Apart from the governmental efforts, individuals/communities can also contribute greatly towards a sustainable tobacco-free world.Tobacco being the major preventable risk factor for NCDs, concerted tobacco control efforts can play a significant role in reducing the ever-increasing disease burden and ensuring countries’ development. WHO Framework Convention on Tobacco Control guides to fight the tobacco epidemic while World Bank proposes tax policy reforms for making tobacco products unaffordable, thereby reducing their consumption and improving health status of the masses.
Launched by the MHFW (GoI), National Tobacco Control Programme (2007-08) aims to generate awareness regarding the harmful effects of tobacco coupled with effective implementation of the tobacco control laws. The National Tobacco Control Cell is responsible for overall policy formulation, planning, monitoring and evaluation of various activities envisaged under the programme.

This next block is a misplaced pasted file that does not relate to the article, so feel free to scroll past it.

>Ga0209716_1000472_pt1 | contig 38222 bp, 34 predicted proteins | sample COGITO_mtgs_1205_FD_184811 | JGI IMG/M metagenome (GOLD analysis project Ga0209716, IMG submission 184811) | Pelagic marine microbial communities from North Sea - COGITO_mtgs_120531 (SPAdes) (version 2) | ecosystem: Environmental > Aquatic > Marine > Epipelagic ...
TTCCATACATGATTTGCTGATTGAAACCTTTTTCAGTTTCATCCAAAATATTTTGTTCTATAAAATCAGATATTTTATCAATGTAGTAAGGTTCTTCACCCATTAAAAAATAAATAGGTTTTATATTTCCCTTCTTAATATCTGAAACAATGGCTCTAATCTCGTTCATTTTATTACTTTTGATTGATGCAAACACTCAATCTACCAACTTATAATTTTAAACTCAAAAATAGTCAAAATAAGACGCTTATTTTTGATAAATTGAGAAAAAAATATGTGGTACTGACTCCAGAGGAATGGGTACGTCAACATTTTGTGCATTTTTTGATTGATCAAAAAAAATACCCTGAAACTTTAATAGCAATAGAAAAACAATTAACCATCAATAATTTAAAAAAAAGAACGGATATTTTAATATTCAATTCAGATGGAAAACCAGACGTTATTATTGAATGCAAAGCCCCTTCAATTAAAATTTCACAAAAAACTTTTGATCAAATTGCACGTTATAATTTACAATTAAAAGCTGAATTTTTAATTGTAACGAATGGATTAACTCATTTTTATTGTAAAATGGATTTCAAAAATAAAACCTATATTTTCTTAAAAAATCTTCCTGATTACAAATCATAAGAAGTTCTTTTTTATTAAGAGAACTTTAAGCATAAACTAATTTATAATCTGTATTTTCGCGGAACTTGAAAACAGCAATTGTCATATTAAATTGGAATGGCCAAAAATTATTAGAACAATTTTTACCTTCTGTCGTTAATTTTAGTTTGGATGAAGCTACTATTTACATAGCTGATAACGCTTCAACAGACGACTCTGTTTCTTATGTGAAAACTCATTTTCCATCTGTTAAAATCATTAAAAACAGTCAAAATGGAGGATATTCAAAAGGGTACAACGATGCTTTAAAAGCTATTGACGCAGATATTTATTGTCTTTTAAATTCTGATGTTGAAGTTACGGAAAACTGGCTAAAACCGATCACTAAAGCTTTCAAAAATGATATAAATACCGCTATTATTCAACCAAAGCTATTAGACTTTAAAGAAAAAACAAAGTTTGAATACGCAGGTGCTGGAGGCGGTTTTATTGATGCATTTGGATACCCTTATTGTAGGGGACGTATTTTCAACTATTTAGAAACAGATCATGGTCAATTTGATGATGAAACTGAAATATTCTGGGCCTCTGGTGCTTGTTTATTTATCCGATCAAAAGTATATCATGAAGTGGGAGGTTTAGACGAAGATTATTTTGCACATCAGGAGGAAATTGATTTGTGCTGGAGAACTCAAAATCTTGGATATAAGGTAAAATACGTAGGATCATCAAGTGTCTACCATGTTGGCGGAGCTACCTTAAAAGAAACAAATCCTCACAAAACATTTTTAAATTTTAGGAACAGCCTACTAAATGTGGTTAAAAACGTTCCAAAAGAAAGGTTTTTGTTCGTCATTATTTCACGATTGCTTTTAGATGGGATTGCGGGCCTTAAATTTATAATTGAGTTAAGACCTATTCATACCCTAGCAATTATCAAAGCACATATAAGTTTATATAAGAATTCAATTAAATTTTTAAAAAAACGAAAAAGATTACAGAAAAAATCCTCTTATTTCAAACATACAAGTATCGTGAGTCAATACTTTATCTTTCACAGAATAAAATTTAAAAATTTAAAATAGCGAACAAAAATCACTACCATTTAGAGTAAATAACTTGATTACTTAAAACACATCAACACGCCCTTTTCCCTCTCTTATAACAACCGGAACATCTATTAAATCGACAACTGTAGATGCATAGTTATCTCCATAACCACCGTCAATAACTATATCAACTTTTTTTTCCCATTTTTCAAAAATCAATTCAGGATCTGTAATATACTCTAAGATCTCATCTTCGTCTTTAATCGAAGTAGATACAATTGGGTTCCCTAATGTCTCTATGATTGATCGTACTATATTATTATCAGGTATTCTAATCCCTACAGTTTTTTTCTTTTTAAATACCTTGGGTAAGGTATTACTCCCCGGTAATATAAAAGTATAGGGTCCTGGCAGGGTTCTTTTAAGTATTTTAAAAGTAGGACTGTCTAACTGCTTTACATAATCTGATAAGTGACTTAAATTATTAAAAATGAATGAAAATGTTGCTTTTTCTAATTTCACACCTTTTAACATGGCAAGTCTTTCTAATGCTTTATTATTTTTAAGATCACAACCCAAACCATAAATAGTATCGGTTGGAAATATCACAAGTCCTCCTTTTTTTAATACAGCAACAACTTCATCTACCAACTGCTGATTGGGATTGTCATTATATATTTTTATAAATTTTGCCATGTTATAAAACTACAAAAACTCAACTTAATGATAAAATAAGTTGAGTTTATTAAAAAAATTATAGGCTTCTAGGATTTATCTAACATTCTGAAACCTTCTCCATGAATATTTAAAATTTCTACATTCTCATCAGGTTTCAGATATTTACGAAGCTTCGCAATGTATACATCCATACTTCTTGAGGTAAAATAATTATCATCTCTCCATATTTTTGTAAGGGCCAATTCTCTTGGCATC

Increased tobacco taxation being a cost-effective strategy, India levies tiered excise taxes on cigarettes and large-scale bidi production (sparing small-scale/cottage industry). Other efforts for curbing tobacco usage include - awareness generation regarding the adverse health effects, hard-hitting anti-tobacco campaigns, escalated actions for de-addiction/rehabilitation of tobacco-users, reducing exposure to second-hand smoke, enforcing ban on tobacco advertising, promotion and sponsorship. In addition, mTobacco Cessation programmes are also under way.